Friday, November 16, 2018

Tavern on Portsmouth

What may have been the very first tavern on the Outer Banks was established by Valentine Wade in 1757. In 1753 the North Carolina Colonial Assembly had passed a bill "appointing and laying out a Town on Core Banks, near Ocacock [Ocracoke] Inlet, in Carteret County." In 1756 Wade purchased lot number 21 in Portsmouth village. He was soon named Justice of the Peace, but in 1759 a number of citizens of Portsmouth and Ocracoke were disturbed by the influence of the tavern. John Bragg, an inlet pilot operating from Ocracoke, and Joseph Ryall, a soldier stationed at Fort Granville on Portsmouth (see yesterday's blog post) filed a formal complaint against Wade.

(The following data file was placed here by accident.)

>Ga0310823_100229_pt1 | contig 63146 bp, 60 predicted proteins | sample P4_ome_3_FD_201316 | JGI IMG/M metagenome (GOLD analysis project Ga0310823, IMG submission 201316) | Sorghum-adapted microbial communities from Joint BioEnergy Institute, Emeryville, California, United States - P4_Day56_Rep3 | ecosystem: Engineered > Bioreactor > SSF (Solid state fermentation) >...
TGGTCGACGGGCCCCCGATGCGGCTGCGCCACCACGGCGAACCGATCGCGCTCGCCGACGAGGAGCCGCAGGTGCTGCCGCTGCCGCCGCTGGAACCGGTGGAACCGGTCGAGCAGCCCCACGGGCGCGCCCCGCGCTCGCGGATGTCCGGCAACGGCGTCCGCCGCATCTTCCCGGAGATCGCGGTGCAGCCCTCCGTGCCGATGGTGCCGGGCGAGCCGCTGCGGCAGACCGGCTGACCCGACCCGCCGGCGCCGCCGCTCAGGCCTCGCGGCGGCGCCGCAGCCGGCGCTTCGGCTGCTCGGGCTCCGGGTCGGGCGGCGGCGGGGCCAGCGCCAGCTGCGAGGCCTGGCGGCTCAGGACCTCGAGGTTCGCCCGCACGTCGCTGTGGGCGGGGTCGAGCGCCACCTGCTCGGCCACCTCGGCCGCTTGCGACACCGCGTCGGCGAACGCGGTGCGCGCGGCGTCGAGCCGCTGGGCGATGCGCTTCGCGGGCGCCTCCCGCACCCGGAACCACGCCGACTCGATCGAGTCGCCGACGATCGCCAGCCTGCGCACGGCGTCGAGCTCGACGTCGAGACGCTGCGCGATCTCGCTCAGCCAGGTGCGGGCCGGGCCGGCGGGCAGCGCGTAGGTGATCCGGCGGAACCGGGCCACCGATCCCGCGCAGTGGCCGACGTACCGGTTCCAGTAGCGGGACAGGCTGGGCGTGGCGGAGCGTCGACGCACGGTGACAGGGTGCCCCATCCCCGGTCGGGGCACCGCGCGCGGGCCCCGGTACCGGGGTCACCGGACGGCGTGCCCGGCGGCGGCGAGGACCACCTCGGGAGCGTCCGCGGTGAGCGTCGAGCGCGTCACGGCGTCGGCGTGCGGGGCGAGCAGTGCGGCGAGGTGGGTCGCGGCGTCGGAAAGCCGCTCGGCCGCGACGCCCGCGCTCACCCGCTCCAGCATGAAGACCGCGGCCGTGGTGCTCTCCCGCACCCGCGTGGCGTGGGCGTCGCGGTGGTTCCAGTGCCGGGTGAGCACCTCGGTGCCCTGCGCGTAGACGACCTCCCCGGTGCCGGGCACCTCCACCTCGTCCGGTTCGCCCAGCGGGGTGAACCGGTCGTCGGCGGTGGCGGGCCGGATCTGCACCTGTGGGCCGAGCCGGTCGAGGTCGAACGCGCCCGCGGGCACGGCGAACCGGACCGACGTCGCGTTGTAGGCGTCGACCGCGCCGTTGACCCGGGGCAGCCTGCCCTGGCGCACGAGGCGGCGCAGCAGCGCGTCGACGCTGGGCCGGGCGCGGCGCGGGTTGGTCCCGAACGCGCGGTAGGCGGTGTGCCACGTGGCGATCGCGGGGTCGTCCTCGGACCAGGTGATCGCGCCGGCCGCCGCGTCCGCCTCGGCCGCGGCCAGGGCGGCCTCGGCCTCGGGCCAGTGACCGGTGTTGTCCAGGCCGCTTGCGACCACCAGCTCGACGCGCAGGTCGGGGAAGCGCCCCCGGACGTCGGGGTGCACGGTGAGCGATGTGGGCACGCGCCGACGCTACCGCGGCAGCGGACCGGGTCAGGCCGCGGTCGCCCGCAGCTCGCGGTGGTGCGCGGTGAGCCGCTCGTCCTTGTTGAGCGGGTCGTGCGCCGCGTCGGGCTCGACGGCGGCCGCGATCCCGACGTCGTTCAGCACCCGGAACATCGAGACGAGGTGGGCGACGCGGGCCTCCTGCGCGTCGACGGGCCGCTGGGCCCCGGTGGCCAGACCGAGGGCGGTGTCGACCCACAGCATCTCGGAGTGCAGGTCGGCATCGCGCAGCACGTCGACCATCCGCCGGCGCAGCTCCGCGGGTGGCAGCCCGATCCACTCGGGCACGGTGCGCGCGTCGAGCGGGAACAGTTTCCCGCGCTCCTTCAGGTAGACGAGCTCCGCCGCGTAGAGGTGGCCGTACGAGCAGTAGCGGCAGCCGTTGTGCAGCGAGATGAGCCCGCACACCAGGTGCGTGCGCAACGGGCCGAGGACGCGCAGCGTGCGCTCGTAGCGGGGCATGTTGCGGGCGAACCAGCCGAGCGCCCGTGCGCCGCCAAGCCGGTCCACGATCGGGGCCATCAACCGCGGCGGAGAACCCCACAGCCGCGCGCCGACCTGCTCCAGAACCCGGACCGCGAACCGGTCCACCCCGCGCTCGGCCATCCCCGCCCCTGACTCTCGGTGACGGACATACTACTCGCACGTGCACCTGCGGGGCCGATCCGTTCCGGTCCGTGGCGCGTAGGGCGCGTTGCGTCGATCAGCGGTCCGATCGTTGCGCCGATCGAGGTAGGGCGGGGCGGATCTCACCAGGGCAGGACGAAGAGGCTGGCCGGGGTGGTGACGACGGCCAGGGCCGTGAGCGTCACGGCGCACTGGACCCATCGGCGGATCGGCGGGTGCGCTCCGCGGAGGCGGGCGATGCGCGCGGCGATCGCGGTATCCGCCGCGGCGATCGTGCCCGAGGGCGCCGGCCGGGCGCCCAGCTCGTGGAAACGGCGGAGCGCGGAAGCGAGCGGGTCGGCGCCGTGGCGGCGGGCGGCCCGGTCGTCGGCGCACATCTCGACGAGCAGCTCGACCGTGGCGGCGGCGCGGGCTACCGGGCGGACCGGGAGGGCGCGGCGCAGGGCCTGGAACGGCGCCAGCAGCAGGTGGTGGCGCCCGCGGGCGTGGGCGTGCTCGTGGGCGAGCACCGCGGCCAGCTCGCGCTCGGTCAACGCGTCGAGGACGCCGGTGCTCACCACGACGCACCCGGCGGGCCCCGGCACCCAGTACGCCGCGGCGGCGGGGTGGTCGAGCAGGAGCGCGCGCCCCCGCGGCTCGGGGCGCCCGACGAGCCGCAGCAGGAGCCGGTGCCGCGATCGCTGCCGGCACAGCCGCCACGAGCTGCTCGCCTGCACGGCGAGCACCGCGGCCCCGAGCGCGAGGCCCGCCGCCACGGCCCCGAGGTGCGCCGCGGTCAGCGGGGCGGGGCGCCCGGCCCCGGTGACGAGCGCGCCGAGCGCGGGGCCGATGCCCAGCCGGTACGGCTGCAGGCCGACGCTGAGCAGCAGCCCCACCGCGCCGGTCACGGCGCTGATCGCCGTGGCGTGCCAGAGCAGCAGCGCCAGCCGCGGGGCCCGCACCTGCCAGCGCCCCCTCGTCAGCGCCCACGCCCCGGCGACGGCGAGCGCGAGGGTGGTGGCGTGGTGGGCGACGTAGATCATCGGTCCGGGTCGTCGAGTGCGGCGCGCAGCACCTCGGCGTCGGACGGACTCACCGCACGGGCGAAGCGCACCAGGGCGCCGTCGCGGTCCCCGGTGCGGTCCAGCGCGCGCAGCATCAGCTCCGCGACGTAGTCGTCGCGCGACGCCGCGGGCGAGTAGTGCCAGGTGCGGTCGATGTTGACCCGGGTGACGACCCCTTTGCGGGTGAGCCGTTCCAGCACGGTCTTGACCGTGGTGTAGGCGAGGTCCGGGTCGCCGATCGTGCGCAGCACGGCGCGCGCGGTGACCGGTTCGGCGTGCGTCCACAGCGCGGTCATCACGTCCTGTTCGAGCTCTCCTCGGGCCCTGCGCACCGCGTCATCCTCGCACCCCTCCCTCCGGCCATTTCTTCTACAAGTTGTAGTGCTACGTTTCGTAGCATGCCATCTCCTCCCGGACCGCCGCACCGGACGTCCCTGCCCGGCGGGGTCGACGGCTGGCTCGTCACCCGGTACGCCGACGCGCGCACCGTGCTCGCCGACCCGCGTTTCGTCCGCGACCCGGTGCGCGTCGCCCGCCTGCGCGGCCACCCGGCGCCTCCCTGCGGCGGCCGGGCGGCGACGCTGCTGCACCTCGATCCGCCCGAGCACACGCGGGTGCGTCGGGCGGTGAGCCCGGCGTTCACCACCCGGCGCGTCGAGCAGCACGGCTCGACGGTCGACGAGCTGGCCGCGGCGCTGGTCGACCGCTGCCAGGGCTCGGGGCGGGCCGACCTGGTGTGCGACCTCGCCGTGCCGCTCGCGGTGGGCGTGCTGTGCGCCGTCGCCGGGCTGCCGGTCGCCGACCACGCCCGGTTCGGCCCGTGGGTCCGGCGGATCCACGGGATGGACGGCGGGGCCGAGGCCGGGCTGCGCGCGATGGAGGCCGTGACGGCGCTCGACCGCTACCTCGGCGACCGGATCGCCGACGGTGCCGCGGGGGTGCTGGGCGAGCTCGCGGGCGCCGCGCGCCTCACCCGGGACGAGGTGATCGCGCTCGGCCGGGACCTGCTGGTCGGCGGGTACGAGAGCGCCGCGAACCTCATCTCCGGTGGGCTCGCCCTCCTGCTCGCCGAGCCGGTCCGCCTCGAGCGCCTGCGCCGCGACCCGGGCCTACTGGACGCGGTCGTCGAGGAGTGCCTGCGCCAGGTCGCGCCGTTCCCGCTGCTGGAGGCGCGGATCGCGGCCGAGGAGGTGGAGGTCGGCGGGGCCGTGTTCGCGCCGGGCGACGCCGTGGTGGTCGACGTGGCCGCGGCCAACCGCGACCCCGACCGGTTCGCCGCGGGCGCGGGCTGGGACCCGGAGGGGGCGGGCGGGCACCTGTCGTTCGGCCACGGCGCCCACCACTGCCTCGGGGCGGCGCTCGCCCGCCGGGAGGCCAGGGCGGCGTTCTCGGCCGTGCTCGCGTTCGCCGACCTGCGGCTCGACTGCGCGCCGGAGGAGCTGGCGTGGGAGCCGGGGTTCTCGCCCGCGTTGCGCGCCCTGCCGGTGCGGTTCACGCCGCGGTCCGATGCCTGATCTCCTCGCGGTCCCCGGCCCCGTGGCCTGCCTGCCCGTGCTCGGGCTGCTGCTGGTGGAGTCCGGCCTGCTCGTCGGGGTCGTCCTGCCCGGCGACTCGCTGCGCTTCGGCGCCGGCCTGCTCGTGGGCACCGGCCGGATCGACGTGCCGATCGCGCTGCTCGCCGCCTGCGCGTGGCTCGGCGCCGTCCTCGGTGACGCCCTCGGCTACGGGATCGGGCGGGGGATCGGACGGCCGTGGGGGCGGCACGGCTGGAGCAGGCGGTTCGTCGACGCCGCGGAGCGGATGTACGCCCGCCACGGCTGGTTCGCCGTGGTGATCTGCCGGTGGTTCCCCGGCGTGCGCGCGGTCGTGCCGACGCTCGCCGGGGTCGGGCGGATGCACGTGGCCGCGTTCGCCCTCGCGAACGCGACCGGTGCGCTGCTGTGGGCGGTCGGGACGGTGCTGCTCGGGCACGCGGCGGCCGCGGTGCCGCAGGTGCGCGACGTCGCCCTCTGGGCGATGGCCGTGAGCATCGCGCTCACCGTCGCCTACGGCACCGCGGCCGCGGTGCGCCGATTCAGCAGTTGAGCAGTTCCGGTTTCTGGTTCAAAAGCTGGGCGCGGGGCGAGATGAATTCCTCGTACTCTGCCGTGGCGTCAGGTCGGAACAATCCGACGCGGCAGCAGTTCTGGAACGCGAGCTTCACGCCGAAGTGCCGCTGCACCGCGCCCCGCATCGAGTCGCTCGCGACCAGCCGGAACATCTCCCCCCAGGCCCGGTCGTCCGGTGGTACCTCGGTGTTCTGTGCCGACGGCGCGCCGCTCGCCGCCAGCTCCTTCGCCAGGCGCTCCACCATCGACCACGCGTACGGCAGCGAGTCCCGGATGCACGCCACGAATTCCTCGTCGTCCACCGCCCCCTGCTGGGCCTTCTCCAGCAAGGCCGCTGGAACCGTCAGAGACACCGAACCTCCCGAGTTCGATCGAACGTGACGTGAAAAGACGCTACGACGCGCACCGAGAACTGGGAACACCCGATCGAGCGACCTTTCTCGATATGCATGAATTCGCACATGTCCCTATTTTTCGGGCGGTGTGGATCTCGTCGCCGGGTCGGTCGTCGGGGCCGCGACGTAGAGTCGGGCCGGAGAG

The complaint charged that "Valentine Wade, one of his Majestys Justices of the Peace for the county of Carteret, and who keeps a Tavern in the Town of Porstmouth in said county, Permits, suffers and encourages disorderly persons to dance and play at cards and dice in his house upon the Lords Day."

1700s Tavern Scene

Wade was ordered to appear before the Council and explain his conduct in view of his official position, but he failed to show up to defend himself, and was "struck out of the Commission of the Peace."

This month's Ocracoke Newsletter is Lachlan Howard's essay about the Fresnel Lens and its use in theater, solar ovens, cameras, and industry, as well as lighthouse illumination. You can read it here:

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